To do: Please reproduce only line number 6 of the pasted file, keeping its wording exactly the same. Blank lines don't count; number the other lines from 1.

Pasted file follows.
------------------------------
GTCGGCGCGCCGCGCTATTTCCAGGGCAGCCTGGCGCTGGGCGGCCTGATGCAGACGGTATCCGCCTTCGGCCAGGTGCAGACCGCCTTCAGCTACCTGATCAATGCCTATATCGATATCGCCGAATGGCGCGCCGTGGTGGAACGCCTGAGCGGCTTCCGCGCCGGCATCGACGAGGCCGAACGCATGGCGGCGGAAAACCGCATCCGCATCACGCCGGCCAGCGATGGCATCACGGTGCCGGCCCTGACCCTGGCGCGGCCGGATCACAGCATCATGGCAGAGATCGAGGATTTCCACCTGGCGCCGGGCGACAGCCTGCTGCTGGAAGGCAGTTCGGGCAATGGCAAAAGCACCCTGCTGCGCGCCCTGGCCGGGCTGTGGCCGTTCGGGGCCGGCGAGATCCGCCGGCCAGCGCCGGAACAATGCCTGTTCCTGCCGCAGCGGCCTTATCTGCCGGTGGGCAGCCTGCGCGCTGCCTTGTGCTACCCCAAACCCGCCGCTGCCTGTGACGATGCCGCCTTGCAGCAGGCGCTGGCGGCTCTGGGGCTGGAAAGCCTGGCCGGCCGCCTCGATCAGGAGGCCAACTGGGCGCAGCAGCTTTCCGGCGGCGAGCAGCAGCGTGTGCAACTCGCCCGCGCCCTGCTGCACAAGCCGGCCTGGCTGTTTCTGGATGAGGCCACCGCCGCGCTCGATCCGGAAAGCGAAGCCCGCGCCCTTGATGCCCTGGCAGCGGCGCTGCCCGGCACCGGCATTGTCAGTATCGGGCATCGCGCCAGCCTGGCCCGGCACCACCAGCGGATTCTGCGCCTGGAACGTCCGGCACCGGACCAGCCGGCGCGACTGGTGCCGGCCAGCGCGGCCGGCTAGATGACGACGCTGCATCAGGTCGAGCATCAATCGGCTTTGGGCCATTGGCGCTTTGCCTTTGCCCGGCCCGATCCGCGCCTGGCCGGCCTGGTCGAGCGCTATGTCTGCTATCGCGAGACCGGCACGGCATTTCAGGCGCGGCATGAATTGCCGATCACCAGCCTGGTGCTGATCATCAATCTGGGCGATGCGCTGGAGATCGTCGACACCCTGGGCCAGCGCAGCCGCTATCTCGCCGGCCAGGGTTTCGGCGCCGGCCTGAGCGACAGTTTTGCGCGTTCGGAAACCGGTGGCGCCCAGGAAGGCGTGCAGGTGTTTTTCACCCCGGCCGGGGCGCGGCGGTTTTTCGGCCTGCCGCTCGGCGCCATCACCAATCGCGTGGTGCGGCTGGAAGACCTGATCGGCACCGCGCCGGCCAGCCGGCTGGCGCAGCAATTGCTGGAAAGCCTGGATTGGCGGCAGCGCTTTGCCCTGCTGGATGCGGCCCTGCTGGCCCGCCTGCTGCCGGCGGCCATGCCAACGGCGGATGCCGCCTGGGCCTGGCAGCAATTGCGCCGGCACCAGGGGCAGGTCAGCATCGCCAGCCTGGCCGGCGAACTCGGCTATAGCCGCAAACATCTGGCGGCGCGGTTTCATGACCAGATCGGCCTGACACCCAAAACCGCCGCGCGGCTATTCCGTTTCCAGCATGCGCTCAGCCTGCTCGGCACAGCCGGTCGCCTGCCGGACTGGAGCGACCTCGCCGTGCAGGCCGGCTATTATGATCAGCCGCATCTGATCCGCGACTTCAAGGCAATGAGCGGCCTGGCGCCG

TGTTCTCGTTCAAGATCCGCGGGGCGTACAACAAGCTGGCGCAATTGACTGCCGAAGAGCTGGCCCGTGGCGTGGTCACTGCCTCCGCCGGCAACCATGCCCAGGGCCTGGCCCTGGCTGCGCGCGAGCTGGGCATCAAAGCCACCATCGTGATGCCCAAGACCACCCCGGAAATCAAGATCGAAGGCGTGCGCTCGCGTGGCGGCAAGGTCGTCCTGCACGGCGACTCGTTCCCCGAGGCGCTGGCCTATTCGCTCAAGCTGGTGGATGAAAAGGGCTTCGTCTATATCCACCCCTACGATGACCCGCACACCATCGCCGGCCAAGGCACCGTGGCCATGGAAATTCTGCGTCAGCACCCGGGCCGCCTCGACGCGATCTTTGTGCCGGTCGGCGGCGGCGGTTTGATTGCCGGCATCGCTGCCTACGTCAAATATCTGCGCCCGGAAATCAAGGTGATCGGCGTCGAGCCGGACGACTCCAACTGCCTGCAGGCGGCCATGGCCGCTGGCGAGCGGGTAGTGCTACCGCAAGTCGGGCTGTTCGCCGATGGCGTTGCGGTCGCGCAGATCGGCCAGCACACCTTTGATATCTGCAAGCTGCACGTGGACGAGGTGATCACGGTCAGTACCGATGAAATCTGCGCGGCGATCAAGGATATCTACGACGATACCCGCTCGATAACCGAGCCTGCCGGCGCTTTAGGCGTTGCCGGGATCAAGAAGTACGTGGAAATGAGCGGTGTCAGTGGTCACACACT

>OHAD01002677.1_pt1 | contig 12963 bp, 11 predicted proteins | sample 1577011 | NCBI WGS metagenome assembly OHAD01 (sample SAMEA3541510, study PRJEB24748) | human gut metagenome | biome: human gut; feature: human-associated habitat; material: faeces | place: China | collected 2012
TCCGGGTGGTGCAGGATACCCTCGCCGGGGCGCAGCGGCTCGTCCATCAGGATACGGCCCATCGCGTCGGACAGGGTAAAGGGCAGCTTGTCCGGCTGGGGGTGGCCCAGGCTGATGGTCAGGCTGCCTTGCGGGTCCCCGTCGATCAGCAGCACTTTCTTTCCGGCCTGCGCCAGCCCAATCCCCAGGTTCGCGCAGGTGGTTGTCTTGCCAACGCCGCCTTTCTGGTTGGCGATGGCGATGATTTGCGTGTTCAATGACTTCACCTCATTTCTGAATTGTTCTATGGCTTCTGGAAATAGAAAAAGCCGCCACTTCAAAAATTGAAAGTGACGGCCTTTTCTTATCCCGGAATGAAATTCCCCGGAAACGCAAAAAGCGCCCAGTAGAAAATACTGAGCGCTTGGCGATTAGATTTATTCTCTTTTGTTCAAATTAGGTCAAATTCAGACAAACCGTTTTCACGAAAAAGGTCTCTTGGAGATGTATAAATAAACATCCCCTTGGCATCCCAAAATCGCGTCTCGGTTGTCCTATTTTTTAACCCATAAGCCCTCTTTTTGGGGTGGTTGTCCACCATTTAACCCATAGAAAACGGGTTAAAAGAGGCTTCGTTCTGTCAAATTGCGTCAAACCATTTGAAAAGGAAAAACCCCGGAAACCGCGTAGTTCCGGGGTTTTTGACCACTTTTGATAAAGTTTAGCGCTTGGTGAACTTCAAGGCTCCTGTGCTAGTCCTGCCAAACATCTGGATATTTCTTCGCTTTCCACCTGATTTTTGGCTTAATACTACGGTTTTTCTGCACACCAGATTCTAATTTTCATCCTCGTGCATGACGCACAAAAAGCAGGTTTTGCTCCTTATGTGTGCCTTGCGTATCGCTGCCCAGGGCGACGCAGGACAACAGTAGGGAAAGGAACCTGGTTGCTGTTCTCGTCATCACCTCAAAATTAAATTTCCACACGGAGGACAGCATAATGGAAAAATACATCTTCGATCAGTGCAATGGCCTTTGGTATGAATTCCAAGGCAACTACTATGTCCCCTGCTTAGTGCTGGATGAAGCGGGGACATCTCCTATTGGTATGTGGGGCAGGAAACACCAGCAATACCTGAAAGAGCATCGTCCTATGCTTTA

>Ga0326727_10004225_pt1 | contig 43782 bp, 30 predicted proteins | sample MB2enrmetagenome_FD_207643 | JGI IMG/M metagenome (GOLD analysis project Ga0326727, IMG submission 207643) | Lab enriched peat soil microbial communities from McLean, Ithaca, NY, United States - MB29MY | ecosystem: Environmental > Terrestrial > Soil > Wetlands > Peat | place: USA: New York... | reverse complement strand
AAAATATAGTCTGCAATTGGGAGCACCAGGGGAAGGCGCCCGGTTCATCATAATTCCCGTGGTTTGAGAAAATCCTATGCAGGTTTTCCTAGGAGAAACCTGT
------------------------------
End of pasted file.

AAAATATAGTCTGCAATTGGGAGCACCAGGGGAAGGCGCCCGGTTCATCATAATTCCCGTGGTTTGAGAAAATCCTATGCAGGTTTTCCTAGGAGAAACCTGT